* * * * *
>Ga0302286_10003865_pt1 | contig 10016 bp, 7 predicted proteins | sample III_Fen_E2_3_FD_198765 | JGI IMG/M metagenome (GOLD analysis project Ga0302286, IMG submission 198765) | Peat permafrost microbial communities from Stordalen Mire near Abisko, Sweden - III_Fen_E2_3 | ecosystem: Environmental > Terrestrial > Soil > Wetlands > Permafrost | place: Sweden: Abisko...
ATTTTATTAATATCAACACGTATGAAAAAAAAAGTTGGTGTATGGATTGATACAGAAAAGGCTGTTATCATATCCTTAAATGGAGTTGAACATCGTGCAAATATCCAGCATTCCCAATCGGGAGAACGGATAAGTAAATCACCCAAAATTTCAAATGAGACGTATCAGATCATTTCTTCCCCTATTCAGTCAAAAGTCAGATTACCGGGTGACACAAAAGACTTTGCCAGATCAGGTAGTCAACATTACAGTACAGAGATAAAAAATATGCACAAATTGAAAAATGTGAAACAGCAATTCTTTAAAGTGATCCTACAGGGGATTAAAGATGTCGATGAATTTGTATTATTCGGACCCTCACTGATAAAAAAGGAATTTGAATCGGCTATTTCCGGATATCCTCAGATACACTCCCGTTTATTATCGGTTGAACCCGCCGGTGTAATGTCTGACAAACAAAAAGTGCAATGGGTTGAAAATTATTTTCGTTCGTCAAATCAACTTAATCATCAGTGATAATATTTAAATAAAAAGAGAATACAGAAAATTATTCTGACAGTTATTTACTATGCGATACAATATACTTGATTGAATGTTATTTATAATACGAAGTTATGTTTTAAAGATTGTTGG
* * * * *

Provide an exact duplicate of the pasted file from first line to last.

>Ga0302286_10003865_pt1 | contig 10016 bp, 7 predicted proteins | sample III_Fen_E2_3_FD_198765 | JGI IMG/M metagenome (GOLD analysis project Ga0302286, IMG submission 198765) | Peat permafrost microbial communities from Stordalen Mire near Abisko, Sweden - III_Fen_E2_3 | ecosystem: Environmental > Terrestrial > Soil > Wetlands > Permafrost | place: Sweden: Abisko...
ATTTTATTAATATCAACACGTATGAAAAAAAAAGTTGGTGTATGGATTGATACAGAAAAGGCTGTTATCATATCCTTAAATGGAGTTGAACATCGTGCAAATATCCAGCATTCCCAATCGGGAGAACGGATAAGTAAATCACCCAAAATTTCAAATGAGACGTATCAGATCATTTCTTCCCCTATTCAGTCAAAAGTCAGATTACCGGGTGACACAAAAGACTTTGCCAGATCAGGTAGTCAACATTACAGTACAGAGATAAAAAATATGCACAAATTGAAAAATGTGAAACAGCAATTCTTTAAAGTGATCCTACAGGGGATTAAAGATGTCGATGAATTTGTATTATTCGGACCCTCACTGATAAAAAAGGAATTTGAATCGGCTATTTCCGGATATCCTCAGATACACTCCCGTTTATTATCGGTTGAACCCGCCGGTGTAATGTCTGACAAACAAAAAGTGCAATGGGTTGAAAATTATTTTCGTTCGTCAAATCAACTTAATCATCAGTGATAATATTTAAATAAAAAGAGAATACAGAAAATTATTCTGACAGTTATTTACTATGCGATACAATATACTTGATTGAATGTTATTTATAATACGAAGTTATGTTTTAAAGATTGTTGG